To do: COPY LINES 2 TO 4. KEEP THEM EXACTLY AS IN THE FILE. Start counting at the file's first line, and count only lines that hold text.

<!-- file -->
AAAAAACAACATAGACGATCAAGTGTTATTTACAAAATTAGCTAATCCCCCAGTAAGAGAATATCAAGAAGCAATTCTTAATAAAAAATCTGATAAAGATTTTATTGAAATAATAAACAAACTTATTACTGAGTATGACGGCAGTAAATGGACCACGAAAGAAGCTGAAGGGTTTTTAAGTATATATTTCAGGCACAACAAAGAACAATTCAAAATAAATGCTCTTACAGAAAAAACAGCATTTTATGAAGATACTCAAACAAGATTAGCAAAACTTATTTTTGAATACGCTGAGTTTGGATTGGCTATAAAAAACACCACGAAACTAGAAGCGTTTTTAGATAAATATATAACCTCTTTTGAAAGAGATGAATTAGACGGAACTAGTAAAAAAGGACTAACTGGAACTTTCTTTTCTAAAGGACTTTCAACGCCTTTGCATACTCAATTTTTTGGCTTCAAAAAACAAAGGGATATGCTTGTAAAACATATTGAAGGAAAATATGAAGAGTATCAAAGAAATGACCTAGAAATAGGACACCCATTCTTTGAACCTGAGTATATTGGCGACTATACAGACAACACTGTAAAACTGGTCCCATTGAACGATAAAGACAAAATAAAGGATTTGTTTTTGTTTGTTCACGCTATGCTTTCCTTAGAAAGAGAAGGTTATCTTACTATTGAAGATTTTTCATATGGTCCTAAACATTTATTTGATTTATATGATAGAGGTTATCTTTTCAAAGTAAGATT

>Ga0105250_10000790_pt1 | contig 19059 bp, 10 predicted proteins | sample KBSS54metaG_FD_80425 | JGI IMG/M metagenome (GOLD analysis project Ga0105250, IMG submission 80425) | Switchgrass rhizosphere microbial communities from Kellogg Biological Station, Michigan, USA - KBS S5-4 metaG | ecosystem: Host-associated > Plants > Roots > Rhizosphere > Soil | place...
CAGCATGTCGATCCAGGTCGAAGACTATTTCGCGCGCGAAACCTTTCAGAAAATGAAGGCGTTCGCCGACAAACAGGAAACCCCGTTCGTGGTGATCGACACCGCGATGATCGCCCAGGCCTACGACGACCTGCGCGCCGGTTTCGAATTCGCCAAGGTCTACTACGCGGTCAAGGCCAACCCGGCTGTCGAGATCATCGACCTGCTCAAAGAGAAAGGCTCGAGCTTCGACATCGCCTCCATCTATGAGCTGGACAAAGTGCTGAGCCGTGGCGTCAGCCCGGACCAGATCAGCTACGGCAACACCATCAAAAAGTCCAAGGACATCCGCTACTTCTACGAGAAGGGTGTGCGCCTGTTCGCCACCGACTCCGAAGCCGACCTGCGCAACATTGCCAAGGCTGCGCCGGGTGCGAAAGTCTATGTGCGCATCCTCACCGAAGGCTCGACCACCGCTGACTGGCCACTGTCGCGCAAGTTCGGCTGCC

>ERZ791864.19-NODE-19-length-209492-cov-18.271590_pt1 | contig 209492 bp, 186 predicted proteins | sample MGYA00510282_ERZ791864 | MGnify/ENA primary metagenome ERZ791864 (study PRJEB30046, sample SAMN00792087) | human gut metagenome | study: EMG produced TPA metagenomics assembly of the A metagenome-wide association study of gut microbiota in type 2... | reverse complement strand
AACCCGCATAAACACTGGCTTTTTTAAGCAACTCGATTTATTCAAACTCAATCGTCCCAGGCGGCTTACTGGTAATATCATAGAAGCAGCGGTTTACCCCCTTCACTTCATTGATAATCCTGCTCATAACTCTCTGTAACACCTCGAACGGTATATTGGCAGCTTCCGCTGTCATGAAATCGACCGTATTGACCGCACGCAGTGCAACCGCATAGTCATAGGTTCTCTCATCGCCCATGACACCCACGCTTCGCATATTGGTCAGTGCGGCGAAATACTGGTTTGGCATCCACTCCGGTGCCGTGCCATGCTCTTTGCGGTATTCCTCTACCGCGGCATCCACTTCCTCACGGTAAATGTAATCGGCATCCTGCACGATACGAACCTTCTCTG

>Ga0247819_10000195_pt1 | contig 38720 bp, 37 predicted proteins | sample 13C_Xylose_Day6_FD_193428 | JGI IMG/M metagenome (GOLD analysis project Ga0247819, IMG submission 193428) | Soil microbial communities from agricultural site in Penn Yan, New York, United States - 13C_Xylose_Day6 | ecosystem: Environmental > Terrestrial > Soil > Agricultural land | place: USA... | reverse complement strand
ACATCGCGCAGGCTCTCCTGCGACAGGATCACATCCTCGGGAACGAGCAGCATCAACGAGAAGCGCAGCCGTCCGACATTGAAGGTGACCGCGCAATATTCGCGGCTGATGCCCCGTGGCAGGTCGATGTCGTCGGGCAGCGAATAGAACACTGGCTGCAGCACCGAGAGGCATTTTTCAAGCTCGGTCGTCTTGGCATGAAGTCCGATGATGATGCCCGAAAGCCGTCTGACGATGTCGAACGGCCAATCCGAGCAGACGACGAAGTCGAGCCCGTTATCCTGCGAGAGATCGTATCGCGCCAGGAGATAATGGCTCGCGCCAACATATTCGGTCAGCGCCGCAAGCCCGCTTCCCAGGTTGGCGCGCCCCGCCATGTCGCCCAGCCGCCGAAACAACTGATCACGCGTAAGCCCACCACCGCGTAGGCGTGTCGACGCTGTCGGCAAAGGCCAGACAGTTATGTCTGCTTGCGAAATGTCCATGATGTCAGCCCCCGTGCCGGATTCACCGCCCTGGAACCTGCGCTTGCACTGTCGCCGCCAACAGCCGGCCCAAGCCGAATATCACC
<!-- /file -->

>Ga0105250_10000790_pt1 | contig 19059 bp, 10 predicted proteins | sample KBSS54metaG_FD_80425 | JGI IMG/M metagenome (GOLD analysis project Ga0105250, IMG submission 80425) | Switchgrass rhizosphere microbial communities from Kellogg Biological Station, Michigan, USA - KBS S5-4 metaG | ecosystem: Host-associated > Plants > Roots > Rhizosphere > Soil | place...
CAGCATGTCGATCCAGGTCGAAGACTATTTCGCGCGCGAAACCTTTCAGAAAATGAAGGCGTTCGCCGACAAACAGGAAACCCCGTTCGTGGTGATCGACACCGCGATGATCGCCCAGGCCTACGACGACCTGCGCGCCGGTTTCGAATTCGCCAAGGTCTACTACGCGGTCAAGGCCAACCCGGCTGTCGAGATCATCGACCTGCTCAAAGAGAAAGGCTCGAGCTTCGACATCGCCTCCATCTATGAGCTGGACAAAGTGCTGAGCCGTGGCGTCAGCCCGGACCAGATCAGCTACGGCAACACCATCAAAAAGTCCAAGGACATCCGCTACTTCTACGAGAAGGGTGTGCGCCTGTTCGCCACCGACTCCGAAGCCGACCTGCGCAACATTGCCAAGGCTGCGCCGGGTGCGAAAGTCTATGTGCGCATCCTCACCGAAGGCTCGACCACCGCTGACTGGCCACTGTCGCGCAAGTTCGGCTGCC

>ERZ791864.19-NODE-19-length-209492-cov-18.271590_pt1 | contig 209492 bp, 186 predicted proteins | sample MGYA00510282_ERZ791864 | MGnify/ENA primary metagenome ERZ791864 (study PRJEB30046, sample SAMN00792087) | human gut metagenome | study: EMG produced TPA metagenomics assembly of the A metagenome-wide association study of gut microbiota in type 2... | reverse complement strand